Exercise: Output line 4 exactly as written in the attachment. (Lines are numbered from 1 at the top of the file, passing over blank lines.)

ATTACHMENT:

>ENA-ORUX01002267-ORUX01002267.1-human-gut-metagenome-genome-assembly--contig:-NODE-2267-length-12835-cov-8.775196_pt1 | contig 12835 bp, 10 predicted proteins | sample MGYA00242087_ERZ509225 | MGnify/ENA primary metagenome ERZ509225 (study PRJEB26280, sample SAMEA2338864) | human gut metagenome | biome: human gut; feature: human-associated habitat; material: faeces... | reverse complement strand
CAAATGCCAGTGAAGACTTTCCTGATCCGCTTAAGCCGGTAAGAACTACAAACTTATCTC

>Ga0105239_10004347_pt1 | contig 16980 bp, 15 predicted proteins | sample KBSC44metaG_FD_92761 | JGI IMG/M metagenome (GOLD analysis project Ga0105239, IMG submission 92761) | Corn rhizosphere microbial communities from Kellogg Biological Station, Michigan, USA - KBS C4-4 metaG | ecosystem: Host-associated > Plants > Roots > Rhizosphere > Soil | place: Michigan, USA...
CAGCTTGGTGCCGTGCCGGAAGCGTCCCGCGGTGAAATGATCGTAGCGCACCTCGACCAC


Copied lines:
CAGCTTGGTGCCGTGCCGGAAGCGTCCCGCGGTGAAATGATCGTAGCGCACCTCGACCAC